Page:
As a "CPU wizard" I though you'd know that data access breakpoints are implemented in hardware (DR0-DR7) and don't slow execution much if at all. They might serialize execution in the core, though.



  • @alegr said:

    @TheCPUWizard said:

     I have not had that problem with any of the IDE's I use in about 3-5 years. Yes, if you set a "watch this memory location on every instruction" type breakpoint it will slow things to a crawl, but that is what you asked it to do. In this case, the breakpoint merely needs to be evaluated only when a specific instruction executes (i.e. the place where the person put in the code)., and should not have any impact

    As a "CPU wizard" I though you'd know that data access breakpoints are implemented in hardware (DR0-DR7) and don't slow execution much if at all. They might serialize execution in the core, though.

     Exactly. The impact should be minimal, especially if the "qualification logic" [that which determines if the value which tirggered the hardware breakpoint should cause a software breakpoint] is well optimized.

     Unfortunately there are still a few debuggers out there that either dont use the hardware capabilities (as well as some "non-pc" CPU's that dont have them) which means all bets are off.

    There are also a few vendors who have really poor optimization on the qualification logic...but I simply avoid using their products.



  • If it's javascript then it's useful code for converting undefined variables into null objects. It could be done shorter (return someObject||null;) but it's still useful code.

    In javascript (undefined == null) but (typeof undefined != typeof null)



  • @blakeyrat said:

    @Anonymouse said:
    meant a 5+ second wait from clicking anywhere in the UI and the desired effect happening.This was Eclipse, by the way.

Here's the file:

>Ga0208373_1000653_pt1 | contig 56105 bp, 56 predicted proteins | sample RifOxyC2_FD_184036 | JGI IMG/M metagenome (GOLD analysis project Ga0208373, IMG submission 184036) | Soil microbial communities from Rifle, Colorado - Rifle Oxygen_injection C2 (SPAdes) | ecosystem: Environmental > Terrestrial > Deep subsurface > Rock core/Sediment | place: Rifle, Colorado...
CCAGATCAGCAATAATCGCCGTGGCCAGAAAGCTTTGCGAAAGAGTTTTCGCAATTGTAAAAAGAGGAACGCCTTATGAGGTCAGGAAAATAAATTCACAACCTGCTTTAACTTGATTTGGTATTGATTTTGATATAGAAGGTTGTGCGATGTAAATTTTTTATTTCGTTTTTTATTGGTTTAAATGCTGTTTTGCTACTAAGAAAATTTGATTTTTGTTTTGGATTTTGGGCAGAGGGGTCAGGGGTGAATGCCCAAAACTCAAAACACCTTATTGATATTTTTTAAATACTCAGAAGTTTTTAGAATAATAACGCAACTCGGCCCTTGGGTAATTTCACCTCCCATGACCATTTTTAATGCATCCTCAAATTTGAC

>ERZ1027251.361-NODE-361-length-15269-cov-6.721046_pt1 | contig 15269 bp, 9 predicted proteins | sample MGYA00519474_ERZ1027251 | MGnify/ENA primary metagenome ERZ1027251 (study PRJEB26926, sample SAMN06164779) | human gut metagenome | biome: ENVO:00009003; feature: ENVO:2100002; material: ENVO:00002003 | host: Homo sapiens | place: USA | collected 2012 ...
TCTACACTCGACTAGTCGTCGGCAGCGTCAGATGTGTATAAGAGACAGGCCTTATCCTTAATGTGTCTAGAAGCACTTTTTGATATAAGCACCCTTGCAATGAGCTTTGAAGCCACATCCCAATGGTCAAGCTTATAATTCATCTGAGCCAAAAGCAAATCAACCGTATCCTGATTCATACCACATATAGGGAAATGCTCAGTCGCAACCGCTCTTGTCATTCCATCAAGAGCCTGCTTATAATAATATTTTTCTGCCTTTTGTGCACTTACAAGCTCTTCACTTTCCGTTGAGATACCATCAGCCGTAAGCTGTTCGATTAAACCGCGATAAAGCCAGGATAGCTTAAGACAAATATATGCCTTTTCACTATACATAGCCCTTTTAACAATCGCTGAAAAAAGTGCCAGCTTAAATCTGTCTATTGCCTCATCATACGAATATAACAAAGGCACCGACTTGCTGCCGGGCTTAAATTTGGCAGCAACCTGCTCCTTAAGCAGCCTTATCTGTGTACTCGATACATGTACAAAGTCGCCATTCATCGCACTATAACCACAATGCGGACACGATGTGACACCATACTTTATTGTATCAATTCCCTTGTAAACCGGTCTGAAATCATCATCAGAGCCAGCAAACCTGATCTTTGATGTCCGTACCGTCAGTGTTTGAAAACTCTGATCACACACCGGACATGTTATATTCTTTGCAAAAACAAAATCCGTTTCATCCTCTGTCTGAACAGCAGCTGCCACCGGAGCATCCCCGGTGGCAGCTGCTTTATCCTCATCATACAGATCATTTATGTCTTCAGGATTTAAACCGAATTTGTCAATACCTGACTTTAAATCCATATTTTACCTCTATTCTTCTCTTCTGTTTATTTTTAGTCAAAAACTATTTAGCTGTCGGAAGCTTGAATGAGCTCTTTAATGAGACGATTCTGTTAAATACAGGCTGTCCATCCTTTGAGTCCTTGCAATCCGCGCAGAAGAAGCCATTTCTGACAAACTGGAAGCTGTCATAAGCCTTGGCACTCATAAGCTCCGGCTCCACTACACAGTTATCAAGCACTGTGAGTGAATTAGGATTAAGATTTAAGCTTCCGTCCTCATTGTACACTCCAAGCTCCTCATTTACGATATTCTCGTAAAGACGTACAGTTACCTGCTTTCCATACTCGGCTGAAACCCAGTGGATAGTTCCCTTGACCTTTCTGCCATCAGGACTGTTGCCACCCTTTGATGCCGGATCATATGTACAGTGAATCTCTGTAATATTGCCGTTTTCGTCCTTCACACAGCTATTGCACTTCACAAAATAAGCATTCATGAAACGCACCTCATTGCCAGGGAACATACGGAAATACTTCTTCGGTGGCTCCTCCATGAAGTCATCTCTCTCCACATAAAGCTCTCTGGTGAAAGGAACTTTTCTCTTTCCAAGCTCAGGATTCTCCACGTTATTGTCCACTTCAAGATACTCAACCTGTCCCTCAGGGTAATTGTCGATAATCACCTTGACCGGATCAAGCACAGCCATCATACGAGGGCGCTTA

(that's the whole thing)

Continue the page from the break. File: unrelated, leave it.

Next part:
Yeah, but what did the conditional breakpoints have to do with anything?

    Well, imagine a busy section of a road where normally several dozens, if not hundreds or thousands of cars pass through every second. And there's that big police road block, inspecting cars for suspicious content. Then, imagine the police officers calling back to HQ for every single car passing through, asking for them to decide what to do. I guess HQ is quickly going to be pissed off, telling them to stop bothering them unless there's, for example, at least 3 people in the car, with at least one of them being male, or some other condition like that. Now, there won't be nearly as much actual interruptions in the flow as before, but the on-site officers still have to slow down each car to give it a quick inspection for whether it matches the given condition to be able to tell whether they should stop that car or not. I am sure you can imagine the amount of congestion this would still cause on a busy road like that...



  • @Anonymouse said:

    police
     

    Man, what does this tldr tangent on traffic policy have to do with anything at all ever? Geez.



  • @dhromed said:

    @Anonymouse said:

    He just kept talking in one long incredibly unbroken sentence moving from topic to topic so that no one had a chance to interrupt, it was really quite hypnotic
    Man, what does this tldr tangent on traffic policy have to do with anything at all ever? Geez.

    Nothing makes me happier than someone writing extremely long-winded screeds in response to obvious jokes they didn't get.



  • @blakeyrat said:

    @dhromed said:
    @Anonymouse said:
    He just kept talking in one long incredibly unbroken sentence moving from topic to topic so that no one had a chance to interrupt, it was really quite hypnotic
    Man, what does this tldr tangent on traffic policy have to do with anything at all ever? Geez.
    Nothing makes me happier than someone writing extremely long-winded screeds in response to obvious jokes they didn't get.
    Around this place, there's no such thing as an obvious joke. Or certainty about whether someone really isn't serious about something, almost no matter how outrageous, for that matter.

    Besides, when I read your post that road block analogy just popped into my head, I thought it was cute and wanted to share it. It didn't really matter at that time whether you were actually being serious or just bashing something again.

     



  • @blakeyrat said:

    @dhromed said:

    @Anonymouse said:

    He just kept talking in one long incredibly unbroken sentence moving from topic to topic so that no one had a chance to interrupt, it was really quite hypnotic
    Man, what does this tldr tangent on traffic policy have to do with anything at all ever? Geez.
    Nothing makes me happier than someone writing extremely long-winded screeds in response to obvious jokes they didn't get.

    Me too, but what does this have to do with what you quoted?